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Coronavirus update: Boris Johnson faces PMQS because the minister admits that he is worried that millions of people will have to quarantine after July 19


Oris Johnson faced PMQ because the government decided to postpone the end of the self-isolation of the double spurs to August, so it is under increasing scrutiny.

Although Keir Starmer called the removal of all coronavirus restrictions “reckless”, the prime minister insisted that he was “cautiously” approaching Freedom Day on July 19.

Earlier, Minister of Commerce Kwasi Kwarteng was asked by Time Radio about the prospect of millions of people being quarantined. He said: “This is obviously a problem, but the more destructive thing for business is the extension of the lockdown period.”

A study shows that after the restrictions are lifted, people may not pay much attention to the danger of the coronavirus. This study, published in the journal “Royal Society Open Science”, found that United Kingdom Judging the threat of Covid by the government’s “range of policy response”.

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Stammer said: “It’s obvious what’s going on. He lost a health minister, he lost a by-election, and he was criticized by his own congressman.”

He said that we are “towards a summer of chaos and chaos.”

Johnson said, “No is the answer.”

He added that if he follows Starmer’s advice, “we will still stay at the European Medicines Agency and have never launched a vaccine program so quickly”.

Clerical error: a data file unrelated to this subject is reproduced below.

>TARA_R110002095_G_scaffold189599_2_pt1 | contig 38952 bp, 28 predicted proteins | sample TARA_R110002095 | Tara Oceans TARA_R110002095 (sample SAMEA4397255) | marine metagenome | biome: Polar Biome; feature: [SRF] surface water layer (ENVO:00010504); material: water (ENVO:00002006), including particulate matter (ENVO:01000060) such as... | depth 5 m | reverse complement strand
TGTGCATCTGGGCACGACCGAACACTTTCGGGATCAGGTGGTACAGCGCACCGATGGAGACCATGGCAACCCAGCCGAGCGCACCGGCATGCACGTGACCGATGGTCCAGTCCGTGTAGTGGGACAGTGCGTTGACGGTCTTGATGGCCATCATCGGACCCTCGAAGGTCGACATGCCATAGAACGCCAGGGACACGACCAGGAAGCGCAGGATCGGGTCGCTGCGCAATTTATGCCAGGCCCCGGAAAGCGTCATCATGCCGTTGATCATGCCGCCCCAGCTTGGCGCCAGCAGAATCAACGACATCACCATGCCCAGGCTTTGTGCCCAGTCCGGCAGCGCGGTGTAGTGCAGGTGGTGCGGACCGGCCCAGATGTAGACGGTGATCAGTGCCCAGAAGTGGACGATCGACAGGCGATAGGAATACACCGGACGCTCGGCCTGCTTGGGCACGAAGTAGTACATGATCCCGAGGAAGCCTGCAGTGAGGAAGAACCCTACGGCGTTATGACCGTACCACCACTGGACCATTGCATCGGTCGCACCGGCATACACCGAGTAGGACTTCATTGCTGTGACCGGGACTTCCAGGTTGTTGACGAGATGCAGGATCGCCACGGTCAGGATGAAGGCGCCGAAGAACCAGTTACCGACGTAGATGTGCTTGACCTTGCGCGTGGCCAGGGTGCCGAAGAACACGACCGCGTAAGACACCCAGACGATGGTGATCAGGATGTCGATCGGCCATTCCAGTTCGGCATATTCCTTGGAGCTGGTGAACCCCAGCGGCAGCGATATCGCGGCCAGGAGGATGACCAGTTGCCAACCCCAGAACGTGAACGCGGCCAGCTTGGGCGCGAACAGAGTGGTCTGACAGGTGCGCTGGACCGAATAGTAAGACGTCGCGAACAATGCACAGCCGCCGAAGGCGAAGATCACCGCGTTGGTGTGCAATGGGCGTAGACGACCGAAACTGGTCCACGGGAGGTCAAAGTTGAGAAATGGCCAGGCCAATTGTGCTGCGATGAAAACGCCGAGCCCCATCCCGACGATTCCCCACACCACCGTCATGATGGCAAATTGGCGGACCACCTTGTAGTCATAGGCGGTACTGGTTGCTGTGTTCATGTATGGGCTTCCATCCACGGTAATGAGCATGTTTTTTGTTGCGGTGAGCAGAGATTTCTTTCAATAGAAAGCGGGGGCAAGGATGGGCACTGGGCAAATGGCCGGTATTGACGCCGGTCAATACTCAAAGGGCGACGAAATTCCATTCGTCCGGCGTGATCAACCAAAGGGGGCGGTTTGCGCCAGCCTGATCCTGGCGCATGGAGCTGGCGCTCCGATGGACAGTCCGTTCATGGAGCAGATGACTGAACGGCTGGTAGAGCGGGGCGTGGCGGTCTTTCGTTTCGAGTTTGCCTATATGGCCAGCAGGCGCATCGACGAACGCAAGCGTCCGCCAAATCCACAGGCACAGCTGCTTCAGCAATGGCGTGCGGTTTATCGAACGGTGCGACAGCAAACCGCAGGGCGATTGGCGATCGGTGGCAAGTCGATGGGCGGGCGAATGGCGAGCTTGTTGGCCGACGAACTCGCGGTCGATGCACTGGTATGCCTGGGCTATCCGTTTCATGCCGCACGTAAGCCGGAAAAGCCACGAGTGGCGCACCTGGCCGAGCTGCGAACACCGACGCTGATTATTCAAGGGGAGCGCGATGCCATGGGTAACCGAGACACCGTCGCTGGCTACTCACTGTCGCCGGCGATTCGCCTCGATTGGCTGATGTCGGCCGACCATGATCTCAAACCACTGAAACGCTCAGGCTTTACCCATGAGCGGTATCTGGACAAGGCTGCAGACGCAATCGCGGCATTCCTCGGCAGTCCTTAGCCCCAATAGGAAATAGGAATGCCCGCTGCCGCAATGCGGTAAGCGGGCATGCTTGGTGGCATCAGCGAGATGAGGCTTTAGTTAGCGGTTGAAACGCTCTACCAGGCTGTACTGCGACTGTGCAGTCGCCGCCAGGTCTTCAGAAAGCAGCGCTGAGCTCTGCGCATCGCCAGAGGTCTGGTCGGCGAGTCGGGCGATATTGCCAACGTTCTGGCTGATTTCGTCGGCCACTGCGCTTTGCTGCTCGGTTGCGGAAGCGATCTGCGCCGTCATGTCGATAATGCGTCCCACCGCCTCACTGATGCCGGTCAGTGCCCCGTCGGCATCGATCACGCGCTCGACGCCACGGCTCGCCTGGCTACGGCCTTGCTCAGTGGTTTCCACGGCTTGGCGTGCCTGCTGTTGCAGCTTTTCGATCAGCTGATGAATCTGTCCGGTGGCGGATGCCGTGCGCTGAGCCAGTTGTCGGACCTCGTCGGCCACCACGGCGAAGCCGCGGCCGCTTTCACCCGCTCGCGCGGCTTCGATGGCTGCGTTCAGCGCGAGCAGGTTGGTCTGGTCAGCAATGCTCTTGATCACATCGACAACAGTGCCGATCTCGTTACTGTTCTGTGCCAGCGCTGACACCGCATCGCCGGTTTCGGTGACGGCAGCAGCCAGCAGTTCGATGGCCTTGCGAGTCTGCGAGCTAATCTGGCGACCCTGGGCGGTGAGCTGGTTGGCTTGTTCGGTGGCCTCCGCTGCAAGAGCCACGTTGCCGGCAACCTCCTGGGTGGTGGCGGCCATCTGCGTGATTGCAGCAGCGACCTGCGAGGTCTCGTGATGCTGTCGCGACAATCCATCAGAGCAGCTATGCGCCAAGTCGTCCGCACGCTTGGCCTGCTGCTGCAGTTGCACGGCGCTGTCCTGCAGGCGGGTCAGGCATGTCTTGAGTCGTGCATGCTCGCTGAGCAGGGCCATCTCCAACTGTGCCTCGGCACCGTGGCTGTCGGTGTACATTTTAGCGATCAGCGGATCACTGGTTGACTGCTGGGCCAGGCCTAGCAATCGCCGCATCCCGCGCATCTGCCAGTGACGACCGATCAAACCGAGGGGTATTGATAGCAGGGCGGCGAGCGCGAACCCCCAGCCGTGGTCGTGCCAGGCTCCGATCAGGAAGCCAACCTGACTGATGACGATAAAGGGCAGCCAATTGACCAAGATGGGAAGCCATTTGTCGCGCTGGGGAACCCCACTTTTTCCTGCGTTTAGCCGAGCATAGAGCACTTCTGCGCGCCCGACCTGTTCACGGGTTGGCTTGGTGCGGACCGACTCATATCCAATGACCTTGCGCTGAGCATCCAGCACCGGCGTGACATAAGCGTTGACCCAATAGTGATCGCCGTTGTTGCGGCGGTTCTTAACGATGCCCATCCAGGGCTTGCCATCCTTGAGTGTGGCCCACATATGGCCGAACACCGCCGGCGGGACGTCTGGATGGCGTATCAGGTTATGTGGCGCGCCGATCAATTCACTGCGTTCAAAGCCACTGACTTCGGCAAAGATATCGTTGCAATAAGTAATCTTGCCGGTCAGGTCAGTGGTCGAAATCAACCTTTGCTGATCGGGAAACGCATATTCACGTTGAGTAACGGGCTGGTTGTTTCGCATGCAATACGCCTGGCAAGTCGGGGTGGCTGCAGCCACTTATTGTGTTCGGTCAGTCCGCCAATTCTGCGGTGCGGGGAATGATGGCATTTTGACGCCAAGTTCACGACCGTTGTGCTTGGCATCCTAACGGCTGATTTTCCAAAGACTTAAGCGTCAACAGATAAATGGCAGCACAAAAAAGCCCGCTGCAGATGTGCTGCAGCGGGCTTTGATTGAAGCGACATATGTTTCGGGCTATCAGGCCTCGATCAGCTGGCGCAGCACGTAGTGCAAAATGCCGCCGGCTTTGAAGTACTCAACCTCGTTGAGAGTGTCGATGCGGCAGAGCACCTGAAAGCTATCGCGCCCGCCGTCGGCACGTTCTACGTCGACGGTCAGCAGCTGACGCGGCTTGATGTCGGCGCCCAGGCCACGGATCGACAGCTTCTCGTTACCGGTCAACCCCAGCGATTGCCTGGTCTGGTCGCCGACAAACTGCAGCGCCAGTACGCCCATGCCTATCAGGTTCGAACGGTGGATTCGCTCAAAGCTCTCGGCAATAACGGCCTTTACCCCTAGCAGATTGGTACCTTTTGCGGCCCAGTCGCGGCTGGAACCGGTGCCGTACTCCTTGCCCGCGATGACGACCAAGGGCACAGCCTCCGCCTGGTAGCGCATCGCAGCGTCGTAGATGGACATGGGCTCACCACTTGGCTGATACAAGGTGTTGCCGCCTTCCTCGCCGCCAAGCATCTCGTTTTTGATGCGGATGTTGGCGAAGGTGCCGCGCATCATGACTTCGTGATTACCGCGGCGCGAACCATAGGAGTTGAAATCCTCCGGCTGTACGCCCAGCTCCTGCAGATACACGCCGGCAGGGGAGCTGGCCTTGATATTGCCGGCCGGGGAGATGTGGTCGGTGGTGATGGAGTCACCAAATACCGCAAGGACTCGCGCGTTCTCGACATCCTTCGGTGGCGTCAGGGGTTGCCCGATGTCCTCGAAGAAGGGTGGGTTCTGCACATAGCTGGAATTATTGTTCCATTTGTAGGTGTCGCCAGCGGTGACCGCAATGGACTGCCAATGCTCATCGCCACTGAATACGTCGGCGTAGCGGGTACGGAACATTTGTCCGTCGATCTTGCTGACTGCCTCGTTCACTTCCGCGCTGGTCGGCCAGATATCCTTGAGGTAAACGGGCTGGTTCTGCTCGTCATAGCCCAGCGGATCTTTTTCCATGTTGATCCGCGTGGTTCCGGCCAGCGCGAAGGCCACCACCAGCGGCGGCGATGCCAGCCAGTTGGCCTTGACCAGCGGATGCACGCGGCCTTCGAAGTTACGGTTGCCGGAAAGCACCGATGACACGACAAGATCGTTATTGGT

Johnson said, “We vaccinate them when they are invertebrates.” However, there is no further explanation of what this means.


Stammer said: “It is clear that the case rate is so high that his plan may disrupt the tracking system he has built at a cost of millions of pounds.”

He said that it is perfectly foreseeable that people will delete NHS apps because people will be “warned” to self-quarantine this summer.

Johnson said: “Of course, we are moving to a testing system instead of self-isolation. We can do this because of the great success of the vaccine program.”

Here we came again, he asked Stammer if he supported the relaxation of Covid rules on July 19th.

Speaker Lindsey Hoyle must remind Johnson again that he is the one who should answer the question.


Stammer said: “If the infection rate continues to rise at this rate, how many people will be required to quarantine?”

Johnson refused to answer this question again.

He said: “We will switch from self-isolation to testing in the next few weeks… He said that opening up is reckless, but he attacked self-isolation, which is one of the country’s main protection measures.”

He asked Starmer again if he was reckless in opening up.

Therefore, the other question has no answer.

Even the speaker had to remind Johnson that this is PMQ, not opposition Qs…


Stammer asked again if this means more pressure on the NHS, allowing more people to be infected with the new coronavirus for a long time, whether it is worth 100,000 infections a day.

Johnson again avoided this question and turned the topic to the Labor Party’s views on July 19.

He asked the leader of the opposition party: “Is it reckless or not?”


Starmer asked if the number of cases per day reached the projected 100,000, what would be the number of hospitalizations, deaths, and long-term Covid.